Updated as of 5:40 p.m. on April 9 to include video of the kickoff event.

George Dou, assistant director for the Center of Race Ethnicity Diversity Education, said that the first time he got to explore his Asian roots was during Asian Pacific Islander Heritage Month.  

Though API Heritage Month is typically celebrated in May, Elon changed the month to April to avoid conflicting with exams and have the opportunity to celebrate it fully. Dou and others within CREDE organized the kick-off event on April 3 at Medallion Plaza. 

This is the second annual kickoff and Dou said he hopes that API students get a chance to further explore their identities. 

“The significance of the kickoff came from students who really wanted to see their community celebrated,” Dou said. 

This year’s theme for API Heritage Month was “Identities in Bloom, Identities Taking Root.” Dou said the theme encompasses the API Diaspora building a community and coming into full bloom. 

“It is hard to find a symbol that represents so many different cultures, but one idea that we liked was using flowers to represent the different cultures,” Dou said.

The event consisted of different foods from various countries and API-owned businesses selling jewelry, henna (temporary body art designs made from dry and powdered henna leaves) and keychains — among other trinkets.  Multiple student organizations were also present, such as the Asian-Pacific Student Association, Gender and LGBTQIA+ Center and Black Student Union. They offered prizes for participating in games and produced educational content surrounding Asian Pacific Islander heritage.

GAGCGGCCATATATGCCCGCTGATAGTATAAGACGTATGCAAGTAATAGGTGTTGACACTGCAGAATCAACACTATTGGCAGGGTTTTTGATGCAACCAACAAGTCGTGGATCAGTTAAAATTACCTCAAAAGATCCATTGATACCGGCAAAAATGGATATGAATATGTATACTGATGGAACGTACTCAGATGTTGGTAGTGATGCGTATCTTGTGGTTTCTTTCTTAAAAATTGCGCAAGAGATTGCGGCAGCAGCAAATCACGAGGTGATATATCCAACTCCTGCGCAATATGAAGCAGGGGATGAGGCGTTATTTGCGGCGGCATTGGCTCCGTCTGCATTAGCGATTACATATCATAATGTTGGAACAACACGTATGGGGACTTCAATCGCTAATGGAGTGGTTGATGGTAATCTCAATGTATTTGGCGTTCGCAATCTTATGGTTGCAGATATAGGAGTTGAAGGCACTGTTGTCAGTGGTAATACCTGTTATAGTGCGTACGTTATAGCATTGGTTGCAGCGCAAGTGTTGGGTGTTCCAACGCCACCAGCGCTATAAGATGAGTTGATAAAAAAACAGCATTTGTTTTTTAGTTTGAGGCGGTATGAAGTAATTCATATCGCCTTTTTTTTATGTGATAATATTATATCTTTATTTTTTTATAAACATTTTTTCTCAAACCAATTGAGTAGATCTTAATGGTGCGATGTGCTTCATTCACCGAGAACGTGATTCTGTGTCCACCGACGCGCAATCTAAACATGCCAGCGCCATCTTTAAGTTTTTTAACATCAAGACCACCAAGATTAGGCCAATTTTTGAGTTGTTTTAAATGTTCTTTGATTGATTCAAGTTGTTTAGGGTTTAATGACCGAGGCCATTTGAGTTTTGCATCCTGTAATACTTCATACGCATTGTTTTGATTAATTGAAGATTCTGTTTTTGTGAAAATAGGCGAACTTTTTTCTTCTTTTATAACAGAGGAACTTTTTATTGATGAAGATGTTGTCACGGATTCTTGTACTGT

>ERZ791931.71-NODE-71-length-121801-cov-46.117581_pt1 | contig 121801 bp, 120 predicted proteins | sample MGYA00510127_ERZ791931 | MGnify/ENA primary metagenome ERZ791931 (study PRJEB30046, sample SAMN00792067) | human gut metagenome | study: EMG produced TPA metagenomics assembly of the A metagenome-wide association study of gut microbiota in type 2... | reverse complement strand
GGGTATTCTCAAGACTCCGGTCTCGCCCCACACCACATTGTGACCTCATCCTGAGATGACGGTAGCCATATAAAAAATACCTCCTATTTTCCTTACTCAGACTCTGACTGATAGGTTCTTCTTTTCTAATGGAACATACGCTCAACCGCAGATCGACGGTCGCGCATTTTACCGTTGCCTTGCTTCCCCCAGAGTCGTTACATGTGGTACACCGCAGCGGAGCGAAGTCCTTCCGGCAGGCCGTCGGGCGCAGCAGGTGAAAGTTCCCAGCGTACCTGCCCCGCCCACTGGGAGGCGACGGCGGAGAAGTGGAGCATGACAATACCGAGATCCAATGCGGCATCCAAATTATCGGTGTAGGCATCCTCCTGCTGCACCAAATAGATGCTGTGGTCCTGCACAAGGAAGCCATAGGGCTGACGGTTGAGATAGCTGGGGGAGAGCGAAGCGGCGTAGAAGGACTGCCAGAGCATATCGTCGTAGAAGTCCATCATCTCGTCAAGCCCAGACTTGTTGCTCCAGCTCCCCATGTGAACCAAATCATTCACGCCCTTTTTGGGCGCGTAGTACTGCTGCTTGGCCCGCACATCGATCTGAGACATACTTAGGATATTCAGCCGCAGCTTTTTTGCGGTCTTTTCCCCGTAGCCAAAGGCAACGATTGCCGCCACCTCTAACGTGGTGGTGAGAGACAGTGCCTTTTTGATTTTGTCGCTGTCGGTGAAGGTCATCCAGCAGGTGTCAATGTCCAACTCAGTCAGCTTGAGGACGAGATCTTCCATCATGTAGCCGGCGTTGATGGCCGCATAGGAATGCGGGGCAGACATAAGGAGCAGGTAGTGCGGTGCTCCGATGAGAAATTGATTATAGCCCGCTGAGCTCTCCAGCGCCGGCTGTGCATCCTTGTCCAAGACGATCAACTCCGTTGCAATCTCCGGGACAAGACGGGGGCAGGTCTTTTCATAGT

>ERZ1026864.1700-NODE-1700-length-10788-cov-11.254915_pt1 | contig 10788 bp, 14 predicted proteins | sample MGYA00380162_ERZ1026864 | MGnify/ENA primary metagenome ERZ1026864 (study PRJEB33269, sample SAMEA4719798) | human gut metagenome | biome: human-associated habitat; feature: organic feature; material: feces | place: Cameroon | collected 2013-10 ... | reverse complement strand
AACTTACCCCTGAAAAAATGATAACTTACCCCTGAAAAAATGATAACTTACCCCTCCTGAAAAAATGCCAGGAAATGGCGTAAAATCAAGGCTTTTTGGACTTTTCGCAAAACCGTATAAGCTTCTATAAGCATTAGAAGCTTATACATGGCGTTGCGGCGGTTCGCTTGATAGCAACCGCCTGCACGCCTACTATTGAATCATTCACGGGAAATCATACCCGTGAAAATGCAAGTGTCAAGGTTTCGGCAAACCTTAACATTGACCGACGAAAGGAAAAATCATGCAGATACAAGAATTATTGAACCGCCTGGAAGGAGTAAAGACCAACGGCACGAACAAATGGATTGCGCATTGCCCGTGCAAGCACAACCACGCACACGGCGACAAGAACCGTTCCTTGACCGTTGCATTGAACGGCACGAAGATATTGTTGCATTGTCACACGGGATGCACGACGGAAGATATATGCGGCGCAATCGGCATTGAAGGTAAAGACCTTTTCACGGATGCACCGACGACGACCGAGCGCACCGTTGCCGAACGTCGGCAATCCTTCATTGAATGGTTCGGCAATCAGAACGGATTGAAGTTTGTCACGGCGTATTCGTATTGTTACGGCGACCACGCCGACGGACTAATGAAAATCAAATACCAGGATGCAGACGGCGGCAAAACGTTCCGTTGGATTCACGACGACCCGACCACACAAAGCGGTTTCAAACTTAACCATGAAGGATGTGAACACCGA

Senior Sonali Schroder had a table set up with her artwork and henna skills up for sale. Schroder said she loved how Elon moved the month to April and allowed students to celebrate for a longer period of time. 

“It makes me so happy to have these moments where I get to see my culture shine,” Schroder said.

Schroder also said she loves how Elon continues to be more invested in showing the visibility of API students, despite making up 2.3% of the undergraduate population. 

Sophomore Hasan Khan said this was his first time at an API kickoff and also appreciated the efforts Elon made to represent his community on campus. 

“To show their businesses and their arts and crafts is very important in terms of representation,” Khan said. “Business is huge.”

Environmental justice intern and senior Ellie Olivier attended the event to advocate for Transplanting Traditions Community Farm, a farm located in Chapel Hill where locals and refugees from Burma come together to cultivate local and traditional South Asian produce. 

Oliver said she likes to attend these events because it helps students not from API culture realize that the API Diaspora is composed of many different countries and cultures that are not always represented. 

“I think it is cool, especially this idea of highlighting different communities,” Oliver said. 

Dou said he hopes students get a chance to explore their own identities, but also learn about others’. He said he wants this month to be a stage where students will be able to share their experiences.

“All is recognized,” Dou said. “API month is a great time and an important time to be able to do that and have a spotlight.”